Why shouldn't other multi-millionaires have that choice rather than following Buffett's prescription of paying the money to the government? And of course, there are those tax write-offs for charitable donations, but I'm sure that is not a consideration.


LarryD said...

H/T to TaxProf:

Warrne Buffet's Taxing Hypocrisy
"But if he[Warren Buffett] were truly sincere, perhaps he might simply try paying the taxes the IRS says his company owes? According to Berkshire Hathaway’s own annual report — see Note 15 on pp. 54-56 — the company has been in a years-long dispute over its federal tax bills.

"According to the report, “We anticipate that we will resolve all adjustments proposed by the IRS for the 2002 through 2004 tax years at the IRS Appeals Division within the next 12 months. The IRS has completed its examination of our consolidated U.S. federal income tax returns for the 2005 and 2006 tax years and the proposed adjustments are currently being reviewed by the IRS Appeals Division process. The IRS is currently auditing our consolidated U.S. federal income tax returns for the 2007 through 2009 tax years.”

"Americans for Limited Government researcher Richard McCarty, who was alerted to the controversy by a federal government lawyer, said, “The company has been short-changing the tax collection agency for much of the past decade. Mr. Buffett’s company has not fully settled its tax bills from 2002-2009. Yet he says he’d happily pay more. Except the IRS has apparently been asking him to pay more going on nine years.”

The taxes he supports will beneficent him financially:
Warren Buffer, Robber Baron?
"Did you know that the life insurance lobby is actively lobbying to restore the estate tax?

"Why would the life insurance industry care about that? It turns out that ten percent of life insurance industry revenue is related to the estate tax. Wealthy people take out life insurance in order to reduce estate taxes because when you die, your life insurance payout doesn't count as part of your estate.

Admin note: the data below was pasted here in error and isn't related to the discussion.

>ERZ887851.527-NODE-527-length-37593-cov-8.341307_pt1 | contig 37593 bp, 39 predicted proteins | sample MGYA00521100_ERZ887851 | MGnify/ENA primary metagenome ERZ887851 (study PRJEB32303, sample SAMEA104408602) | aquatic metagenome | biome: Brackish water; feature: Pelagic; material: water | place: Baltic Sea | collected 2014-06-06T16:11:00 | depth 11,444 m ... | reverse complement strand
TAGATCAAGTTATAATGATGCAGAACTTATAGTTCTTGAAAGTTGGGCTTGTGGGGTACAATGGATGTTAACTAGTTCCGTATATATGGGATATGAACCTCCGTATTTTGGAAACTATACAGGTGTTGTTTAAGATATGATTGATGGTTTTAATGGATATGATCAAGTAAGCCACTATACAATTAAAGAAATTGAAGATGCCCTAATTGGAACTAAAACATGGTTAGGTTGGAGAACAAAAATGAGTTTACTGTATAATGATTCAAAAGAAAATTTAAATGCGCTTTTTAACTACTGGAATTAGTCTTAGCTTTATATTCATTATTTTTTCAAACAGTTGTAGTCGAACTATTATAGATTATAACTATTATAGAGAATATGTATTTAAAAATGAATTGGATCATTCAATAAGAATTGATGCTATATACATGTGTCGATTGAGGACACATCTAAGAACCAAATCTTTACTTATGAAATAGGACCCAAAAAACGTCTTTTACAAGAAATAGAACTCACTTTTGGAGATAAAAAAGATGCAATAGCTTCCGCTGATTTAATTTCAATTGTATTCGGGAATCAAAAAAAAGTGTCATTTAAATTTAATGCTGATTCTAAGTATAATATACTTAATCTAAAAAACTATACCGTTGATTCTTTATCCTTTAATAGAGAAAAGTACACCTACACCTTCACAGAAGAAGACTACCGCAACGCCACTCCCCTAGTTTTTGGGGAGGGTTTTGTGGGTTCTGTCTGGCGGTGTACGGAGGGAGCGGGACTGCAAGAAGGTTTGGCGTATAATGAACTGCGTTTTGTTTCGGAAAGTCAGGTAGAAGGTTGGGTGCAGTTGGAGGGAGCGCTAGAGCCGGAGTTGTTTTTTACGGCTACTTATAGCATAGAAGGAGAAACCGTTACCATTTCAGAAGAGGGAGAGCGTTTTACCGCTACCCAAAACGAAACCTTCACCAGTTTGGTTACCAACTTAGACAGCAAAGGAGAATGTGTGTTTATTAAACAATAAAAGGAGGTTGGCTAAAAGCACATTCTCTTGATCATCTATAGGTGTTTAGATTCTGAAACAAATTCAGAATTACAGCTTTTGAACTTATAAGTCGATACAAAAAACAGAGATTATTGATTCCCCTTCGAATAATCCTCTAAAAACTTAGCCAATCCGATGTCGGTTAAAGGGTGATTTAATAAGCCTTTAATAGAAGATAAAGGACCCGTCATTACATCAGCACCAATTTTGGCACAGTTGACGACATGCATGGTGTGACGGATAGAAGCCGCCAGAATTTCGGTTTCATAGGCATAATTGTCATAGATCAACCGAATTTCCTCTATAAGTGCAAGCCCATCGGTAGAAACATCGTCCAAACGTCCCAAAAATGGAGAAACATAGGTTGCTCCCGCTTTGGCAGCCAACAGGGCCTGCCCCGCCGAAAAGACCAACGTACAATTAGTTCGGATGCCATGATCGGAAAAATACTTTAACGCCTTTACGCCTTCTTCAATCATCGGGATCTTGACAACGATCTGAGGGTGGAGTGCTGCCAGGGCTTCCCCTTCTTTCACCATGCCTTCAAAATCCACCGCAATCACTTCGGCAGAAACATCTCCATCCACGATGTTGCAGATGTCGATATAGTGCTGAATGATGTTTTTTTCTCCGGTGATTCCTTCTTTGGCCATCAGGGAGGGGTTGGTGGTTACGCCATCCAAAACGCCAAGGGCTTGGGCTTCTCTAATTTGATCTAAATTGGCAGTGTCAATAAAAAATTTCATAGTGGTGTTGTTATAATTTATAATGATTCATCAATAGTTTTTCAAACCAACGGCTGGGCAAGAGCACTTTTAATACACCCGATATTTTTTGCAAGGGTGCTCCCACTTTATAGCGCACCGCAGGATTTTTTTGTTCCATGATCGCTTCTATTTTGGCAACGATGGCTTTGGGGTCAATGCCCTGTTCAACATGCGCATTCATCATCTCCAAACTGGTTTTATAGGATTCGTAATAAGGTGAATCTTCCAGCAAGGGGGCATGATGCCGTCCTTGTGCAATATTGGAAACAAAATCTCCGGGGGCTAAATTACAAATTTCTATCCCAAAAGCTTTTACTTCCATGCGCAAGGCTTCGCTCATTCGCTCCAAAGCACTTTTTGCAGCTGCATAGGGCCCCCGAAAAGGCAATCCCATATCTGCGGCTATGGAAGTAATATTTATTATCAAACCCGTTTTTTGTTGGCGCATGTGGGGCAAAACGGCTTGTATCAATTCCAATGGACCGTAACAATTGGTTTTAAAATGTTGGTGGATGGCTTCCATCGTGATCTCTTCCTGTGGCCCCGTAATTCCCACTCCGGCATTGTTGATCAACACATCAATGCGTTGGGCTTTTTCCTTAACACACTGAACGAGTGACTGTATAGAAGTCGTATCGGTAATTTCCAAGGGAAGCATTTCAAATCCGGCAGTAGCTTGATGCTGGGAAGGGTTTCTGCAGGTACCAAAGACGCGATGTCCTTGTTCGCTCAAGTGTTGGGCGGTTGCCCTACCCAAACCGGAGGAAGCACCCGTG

"Did you know that Warren Buffett owns six life insurance companies? Did you know he supports the estate tax? You do now."

mark said...

I'm all for candidates keeping their religion to themselves, especially since most simply make a of Christianity.

When Rick Perry says he wants to abdicate leadership to God, that should concern everyone:

"And I think it's time for us to just hand it over to God and say, "God, You’re going to have to fix this."

And Michelle Bachmann, who tweeted:

Earthquakes don't scare me. Jesus speaks to me through our planet. Sometimes when I walk on the beach, I fantasize about tsunamis of blood.

(When I read this, I assumed it was fake. Apparently not.)
Does anybody here really want a president who fantasizes about End Times?

tfhr said...


Hope you and yours made it through Irene safe and sound.

tfhr said...


How about a link to your sources?

As for your first line - the one that you garbled - please tell us about Reverend Wright's brand of Christianity and why you think Obama sat through that for twenty years?